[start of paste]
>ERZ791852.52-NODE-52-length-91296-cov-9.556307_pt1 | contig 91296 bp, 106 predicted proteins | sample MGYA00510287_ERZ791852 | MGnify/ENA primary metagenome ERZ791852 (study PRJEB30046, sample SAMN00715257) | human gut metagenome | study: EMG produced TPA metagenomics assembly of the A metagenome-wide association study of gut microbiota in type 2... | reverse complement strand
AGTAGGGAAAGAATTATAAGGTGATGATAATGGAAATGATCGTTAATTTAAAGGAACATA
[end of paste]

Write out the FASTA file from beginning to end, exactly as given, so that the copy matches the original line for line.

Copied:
>ERZ791852.52-NODE-52-length-91296-cov-9.556307_pt1 | contig 91296 bp, 106 predicted proteins | sample MGYA00510287_ERZ791852 | MGnify/ENA primary metagenome ERZ791852 (study PRJEB30046, sample SAMN00715257) | human gut metagenome | study: EMG produced TPA metagenomics assembly of the A metagenome-wide association study of gut microbiota in type 2... | reverse complement strand
AGTAGGGAAAGAATTATAAGGTGATGATAATGGAAATGATCGTTAATTTAAAGGAACATA